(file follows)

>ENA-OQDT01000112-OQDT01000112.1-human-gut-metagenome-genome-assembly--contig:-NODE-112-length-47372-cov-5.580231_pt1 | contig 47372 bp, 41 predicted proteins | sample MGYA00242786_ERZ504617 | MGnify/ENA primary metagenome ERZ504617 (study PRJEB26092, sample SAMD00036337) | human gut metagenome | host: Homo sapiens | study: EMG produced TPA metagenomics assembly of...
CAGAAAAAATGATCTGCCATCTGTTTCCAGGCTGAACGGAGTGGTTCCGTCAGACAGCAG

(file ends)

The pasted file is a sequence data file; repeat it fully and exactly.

>ENA-OQDT01000112-OQDT01000112.1-human-gut-metagenome-genome-assembly--contig:-NODE-112-length-47372-cov-5.580231_pt1 | contig 47372 bp, 41 predicted proteins | sample MGYA00242786_ERZ504617 | MGnify/ENA primary metagenome ERZ504617 (study PRJEB26092, sample SAMD00036337) | human gut metagenome | host: Homo sapiens | study: EMG produced TPA metagenomics assembly of...
CAGAAAAAATGATCTGCCATCTGTTTCCAGGCTGAACGGAGTGGTTCCGTCAGACAGCAG